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Remembering the co-creator of the Pop Tart

JUANA SUMMERS, HOST:

The co-creator of one of America's classic breakfast snacks has died.

SOUNDBITE OF AD)

UNIDENTIFIED MUSICAL ARTIST: (Singing) Kellogg's...

(SOUNDBITE OF POPPING SOUND)

UNIDENTIFIED MUSICAL ARTIST: ...(Singing) Pop-Tarts. Eat them in the morning. Eat them in the evening. Kellogg's...

(SOUNDBITE OF POPPING SOUND)

UNIDENTIFIED MUSICAL ARTIST: ...(Singing) Pop-Tarts.

SUMMERS: Pop-Tarts, along with their catchy jingles, were an iconic creation of the 1960s. The man who helped invent that toaster pastry was William Post.

(SOUNDBITE OF ARCHIVED RECORDING)

WILLIAM POST: To get that done, I had to break every rule in the book. That's how I started.

SUMMERS: He's speaking there in a recent video from Pop-Tarts' parent company.

MARY LOUISE KELLY, HOST:

The early 1960s, Post was the plant manager at Hekman Biscuit Company in Grand Rapids, Mich. His son, Dan Post, says, one day, a handful of businessmen showed up at his father's office.

DAN POST: He always said four important-looking men in blue suits came to see me. He said, I found out they were all vice presidents, eventually.

(SOUNDBITE OF ARCHIVED RECORDING)

W POST: They had, like, a piece of pie the shape of a slice of bread, fork marks around the edge, two pieces of dough with some filling in. They said, we had this idea. We'd like to put that in the toaster.

KELLY: William Post promised the executives a product in an unprecedented two weeks' time. And soon, Dan recalls, the samples started coming home every night.

D POST: And the first ones - I have to tell you - were not great. So we would kind of pull up our nose. And he'd say, well, what do you think we should do different? And we'd say, well, more filling, or the crust is, like, too hard. And so within two weeks, it was a really good product. I mean, we really liked it.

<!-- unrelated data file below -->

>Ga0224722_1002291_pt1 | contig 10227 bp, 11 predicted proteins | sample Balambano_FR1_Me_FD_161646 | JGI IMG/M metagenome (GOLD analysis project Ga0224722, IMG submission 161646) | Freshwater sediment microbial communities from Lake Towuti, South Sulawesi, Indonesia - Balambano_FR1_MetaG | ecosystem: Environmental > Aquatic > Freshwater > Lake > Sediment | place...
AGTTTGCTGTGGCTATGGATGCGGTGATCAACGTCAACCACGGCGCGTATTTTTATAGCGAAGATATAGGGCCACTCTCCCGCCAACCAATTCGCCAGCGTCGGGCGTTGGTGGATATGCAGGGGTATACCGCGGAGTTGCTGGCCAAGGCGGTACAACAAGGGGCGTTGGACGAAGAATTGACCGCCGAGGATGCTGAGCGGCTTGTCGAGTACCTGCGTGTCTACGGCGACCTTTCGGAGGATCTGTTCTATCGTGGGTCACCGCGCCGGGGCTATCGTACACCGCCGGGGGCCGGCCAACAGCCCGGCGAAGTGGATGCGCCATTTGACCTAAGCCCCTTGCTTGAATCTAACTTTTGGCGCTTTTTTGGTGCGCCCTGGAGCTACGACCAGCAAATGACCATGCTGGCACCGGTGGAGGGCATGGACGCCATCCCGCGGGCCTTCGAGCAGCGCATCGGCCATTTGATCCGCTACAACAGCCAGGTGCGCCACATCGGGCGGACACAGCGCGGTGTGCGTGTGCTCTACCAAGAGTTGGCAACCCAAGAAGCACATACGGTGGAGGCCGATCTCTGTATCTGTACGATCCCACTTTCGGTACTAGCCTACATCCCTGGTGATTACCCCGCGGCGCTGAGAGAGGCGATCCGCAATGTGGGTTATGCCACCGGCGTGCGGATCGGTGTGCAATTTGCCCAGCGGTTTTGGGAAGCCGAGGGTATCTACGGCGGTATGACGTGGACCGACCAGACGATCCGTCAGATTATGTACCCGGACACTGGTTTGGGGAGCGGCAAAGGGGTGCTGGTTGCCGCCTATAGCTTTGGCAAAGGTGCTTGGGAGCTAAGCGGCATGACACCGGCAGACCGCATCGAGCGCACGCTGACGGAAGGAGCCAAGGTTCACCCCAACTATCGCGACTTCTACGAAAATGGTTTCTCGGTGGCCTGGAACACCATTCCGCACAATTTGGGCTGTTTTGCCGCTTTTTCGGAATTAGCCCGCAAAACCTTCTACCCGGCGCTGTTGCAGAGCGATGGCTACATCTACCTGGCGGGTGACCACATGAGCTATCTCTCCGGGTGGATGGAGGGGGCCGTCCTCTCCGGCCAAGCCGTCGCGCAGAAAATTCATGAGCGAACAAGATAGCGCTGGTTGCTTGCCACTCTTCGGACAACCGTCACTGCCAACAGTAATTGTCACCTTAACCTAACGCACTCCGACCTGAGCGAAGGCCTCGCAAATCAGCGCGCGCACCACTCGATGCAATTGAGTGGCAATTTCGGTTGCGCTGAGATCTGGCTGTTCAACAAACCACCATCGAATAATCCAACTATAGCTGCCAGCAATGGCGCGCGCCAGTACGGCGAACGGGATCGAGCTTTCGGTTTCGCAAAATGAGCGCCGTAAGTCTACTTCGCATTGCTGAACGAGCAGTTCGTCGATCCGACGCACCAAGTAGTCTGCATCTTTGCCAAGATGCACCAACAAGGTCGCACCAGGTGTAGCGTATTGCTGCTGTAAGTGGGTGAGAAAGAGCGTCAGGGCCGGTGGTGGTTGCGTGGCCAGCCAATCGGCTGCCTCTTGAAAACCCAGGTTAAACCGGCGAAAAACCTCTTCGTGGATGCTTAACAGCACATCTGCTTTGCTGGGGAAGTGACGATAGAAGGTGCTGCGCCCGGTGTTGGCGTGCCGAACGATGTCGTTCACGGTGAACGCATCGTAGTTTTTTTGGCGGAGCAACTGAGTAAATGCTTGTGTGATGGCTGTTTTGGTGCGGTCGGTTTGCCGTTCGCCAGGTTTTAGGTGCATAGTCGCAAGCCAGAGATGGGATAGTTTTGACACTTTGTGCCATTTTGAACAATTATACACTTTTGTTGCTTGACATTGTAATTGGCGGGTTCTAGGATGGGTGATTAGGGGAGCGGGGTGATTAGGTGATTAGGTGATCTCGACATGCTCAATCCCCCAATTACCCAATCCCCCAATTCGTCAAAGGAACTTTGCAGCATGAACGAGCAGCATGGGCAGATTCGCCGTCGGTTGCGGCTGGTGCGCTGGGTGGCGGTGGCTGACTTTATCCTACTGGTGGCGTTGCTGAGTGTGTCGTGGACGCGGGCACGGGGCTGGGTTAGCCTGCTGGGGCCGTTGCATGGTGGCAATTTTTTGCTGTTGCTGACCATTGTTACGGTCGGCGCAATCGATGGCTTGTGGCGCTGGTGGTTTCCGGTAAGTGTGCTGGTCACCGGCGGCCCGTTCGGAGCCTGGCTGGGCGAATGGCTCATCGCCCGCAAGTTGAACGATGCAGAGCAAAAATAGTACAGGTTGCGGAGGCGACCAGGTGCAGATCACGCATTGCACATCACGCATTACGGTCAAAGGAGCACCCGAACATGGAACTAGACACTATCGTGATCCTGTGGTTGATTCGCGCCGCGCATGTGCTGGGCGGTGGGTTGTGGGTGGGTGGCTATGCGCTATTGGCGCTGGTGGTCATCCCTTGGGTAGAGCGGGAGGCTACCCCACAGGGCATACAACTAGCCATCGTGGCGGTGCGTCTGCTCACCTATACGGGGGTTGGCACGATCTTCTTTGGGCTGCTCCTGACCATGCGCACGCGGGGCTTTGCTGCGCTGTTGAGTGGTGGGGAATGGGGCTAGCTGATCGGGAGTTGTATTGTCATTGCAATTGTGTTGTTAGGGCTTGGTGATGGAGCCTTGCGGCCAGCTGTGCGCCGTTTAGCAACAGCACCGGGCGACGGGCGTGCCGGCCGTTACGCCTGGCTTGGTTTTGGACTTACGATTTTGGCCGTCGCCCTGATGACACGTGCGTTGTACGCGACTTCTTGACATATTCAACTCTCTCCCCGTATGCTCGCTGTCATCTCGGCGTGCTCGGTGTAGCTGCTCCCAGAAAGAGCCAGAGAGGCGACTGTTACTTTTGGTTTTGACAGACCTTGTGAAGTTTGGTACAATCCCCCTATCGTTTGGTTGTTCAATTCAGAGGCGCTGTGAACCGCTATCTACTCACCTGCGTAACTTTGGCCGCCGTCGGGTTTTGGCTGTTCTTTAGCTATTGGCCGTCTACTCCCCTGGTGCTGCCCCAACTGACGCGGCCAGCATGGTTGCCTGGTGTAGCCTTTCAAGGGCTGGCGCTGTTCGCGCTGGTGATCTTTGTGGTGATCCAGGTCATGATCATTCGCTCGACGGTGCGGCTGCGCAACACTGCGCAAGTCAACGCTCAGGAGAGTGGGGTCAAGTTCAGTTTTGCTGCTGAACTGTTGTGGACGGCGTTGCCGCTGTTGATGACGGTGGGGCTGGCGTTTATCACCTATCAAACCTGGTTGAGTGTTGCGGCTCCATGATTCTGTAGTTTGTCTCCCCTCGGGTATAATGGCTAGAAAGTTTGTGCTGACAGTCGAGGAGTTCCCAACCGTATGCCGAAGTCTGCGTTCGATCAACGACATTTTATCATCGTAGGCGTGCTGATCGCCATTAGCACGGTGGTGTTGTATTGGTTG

SUMMERS: And as for that name, they were originally called fruit scones, but a marketing exec came up with something better, Dan says.

D POST: It was during the period when Andy Warhol's pop art was so popular. And it was a take on that - Pop-Tart - after pop art.

SUMMERS: Huh. In 1964, Pop-Tarts debuted in four flavors - strawberry, blueberry, brown sugar cinnamon and apple currant.

KELLY: Brown sugar cinnamon - the best (singing) ever. Well, according to CNBC, consumers snapped up 3 billion Pop-Tarts in 2022. That is almost a billion dollars in sales.

SUMMERS: The toaster pastry also became a sort of pop culture icon along the way. It captured the hearts of college football fans last year at the Pop-Tarts Bowl - the game it sponsors - when a huge Pop-Tart mascot jumped out of a toaster.

(SOUNDBITE OF ARCHIVED RECORDING)

UNIDENTIFIED PERSON: (Shouting) And make some noise for strawberry. Let's hear you.

SUMMERS: Make some noise for strawberry, he says.

KELLY: Comedian Jerry Seinfeld even had a bit about Pop-Tarts in his 2020 Netflix special.

(SOUNDBITE OF TV SHOW, "JERRY SEINFELD: 23 HOURS TO KILL")

JERRY SEINFELD: When they invented the Pop-Tart, the back of my head blew right off.

(LAUGHTER)

SEINFELD: (Shouting) We couldn't comprehend the Pop-Tart. It was too advanced.

(LAUGHTER)

SEINFELD: We saw it in the supermarket. It was like an alien spaceship. We were just chimps in the dirt playing with sticks. Just...

(LAUGHTER)

KELLY: Later this year, Seinfeld is starring in a film he also co-wrote and directed, called, "Unfrosted: The Pop-Tart Story."

SUMMERS: William Post himself was as crazy about the toaster pastry as the rest of America. He had Pop-Tarts socks, POPTART written on his license plate. And he once estimated he had consumed more than 10,000 of them. For all the other inventors and dreamers, he had this piece of advice.

(SOUNDBITE OF ARCHIVED RECORDING)

W POST: There is no idea that's too crazy. And if somebody tells you you can't do it, show them you can.

KELLY: William Post died Saturday. He was 96. His favorite flavor was one of those originals - strawberry.

(SOUNDBITE OF SON LITTLE SONG, "O ME O MY") Transcript provided by NPR, Copyright NPR.

NPR transcripts are created on a rush deadline by an NPR contractor. This text may not be in its final form and may be updated or revised in the future. Accuracy and availability may vary. The authoritative record of NPR’s programming is the audio record.

Mary Louise Kelly is a co-host of All Things Considered, NPR's award-winning afternoon newsmagazine.
Juana Summers is a political correspondent for NPR covering race, justice and politics. She has covered politics since 2010 for publications including Politico, CNN and The Associated Press. She got her start in public radio at KBIA in Columbia, Mo., and also previously covered Congress for NPR.